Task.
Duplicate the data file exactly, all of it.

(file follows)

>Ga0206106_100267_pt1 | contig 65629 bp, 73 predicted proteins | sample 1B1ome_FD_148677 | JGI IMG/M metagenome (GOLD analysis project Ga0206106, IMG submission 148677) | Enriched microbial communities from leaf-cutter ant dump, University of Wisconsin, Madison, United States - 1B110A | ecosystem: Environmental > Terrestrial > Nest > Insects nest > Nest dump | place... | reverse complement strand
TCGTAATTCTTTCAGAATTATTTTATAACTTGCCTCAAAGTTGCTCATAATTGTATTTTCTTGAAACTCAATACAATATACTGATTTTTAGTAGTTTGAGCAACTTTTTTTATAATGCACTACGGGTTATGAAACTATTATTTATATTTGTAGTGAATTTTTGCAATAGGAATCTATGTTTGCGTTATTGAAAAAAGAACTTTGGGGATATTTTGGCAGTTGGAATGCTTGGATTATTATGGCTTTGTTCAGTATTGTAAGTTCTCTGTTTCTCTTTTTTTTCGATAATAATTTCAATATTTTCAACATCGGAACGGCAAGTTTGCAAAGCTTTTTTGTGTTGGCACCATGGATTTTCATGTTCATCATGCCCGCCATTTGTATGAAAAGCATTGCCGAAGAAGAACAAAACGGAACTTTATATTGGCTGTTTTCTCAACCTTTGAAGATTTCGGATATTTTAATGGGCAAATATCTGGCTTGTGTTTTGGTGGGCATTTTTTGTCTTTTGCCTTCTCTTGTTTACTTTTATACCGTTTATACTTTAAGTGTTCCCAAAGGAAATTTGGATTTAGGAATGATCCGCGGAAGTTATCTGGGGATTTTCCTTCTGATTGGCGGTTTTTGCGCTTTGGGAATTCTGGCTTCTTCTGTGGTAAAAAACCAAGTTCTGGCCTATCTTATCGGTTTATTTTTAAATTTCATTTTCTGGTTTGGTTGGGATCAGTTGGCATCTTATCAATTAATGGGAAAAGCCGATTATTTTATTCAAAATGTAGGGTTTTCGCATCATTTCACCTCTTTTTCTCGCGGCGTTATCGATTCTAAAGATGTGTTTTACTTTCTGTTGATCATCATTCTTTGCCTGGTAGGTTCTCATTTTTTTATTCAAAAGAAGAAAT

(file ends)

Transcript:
>Ga0206106_100267_pt1 | contig 65629 bp, 73 predicted proteins | sample 1B1ome_FD_148677 | JGI IMG/M metagenome (GOLD analysis project Ga0206106, IMG submission 148677) | Enriched microbial communities from leaf-cutter ant dump, University of Wisconsin, Madison, United States - 1B110A | ecosystem: Environmental > Terrestrial > Nest > Insects nest > Nest dump | place... | reverse complement strand
TCGTAATTCTTTCAGAATTATTTTATAACTTGCCTCAAAGTTGCTCATAATTGTATTTTCTTGAAACTCAATACAATATACTGATTTTTAGTAGTTTGAGCAACTTTTTTTATAATGCACTACGGGTTATGAAACTATTATTTATATTTGTAGTGAATTTTTGCAATAGGAATCTATGTTTGCGTTATTGAAAAAAGAACTTTGGGGATATTTTGGCAGTTGGAATGCTTGGATTATTATGGCTTTGTTCAGTATTGTAAGTTCTCTGTTTCTCTTTTTTTTCGATAATAATTTCAATATTTTCAACATCGGAACGGCAAGTTTGCAAAGCTTTTTTGTGTTGGCACCATGGATTTTCATGTTCATCATGCCCGCCATTTGTATGAAAAGCATTGCCGAAGAAGAACAAAACGGAACTTTATATTGGCTGTTTTCTCAACCTTTGAAGATTTCGGATATTTTAATGGGCAAATATCTGGCTTGTGTTTTGGTGGGCATTTTTTGTCTTTTGCCTTCTCTTGTTTACTTTTATACCGTTTATACTTTAAGTGTTCCCAAAGGAAATTTGGATTTAGGAATGATCCGCGGAAGTTATCTGGGGATTTTCCTTCTGATTGGCGGTTTTTGCGCTTTGGGAATTCTGGCTTCTTCTGTGGTAAAAAACCAAGTTCTGGCCTATCTTATCGGTTTATTTTTAAATTTCATTTTCTGGTTTGGTTGGGATCAGTTGGCATCTTATCAATTAATGGGAAAAGCCGATTATTTTATTCAAAATGTAGGGTTTTCGCATCATTTCACCTCTTTTTCTCGCGGCGTTATCGATTCTAAAGATGTGTTTTACTTTCTGTTGATCATCATTCTTTGCCTGGTAGGTTCTCATTTTTTTATTCAAAAGAAGAAAT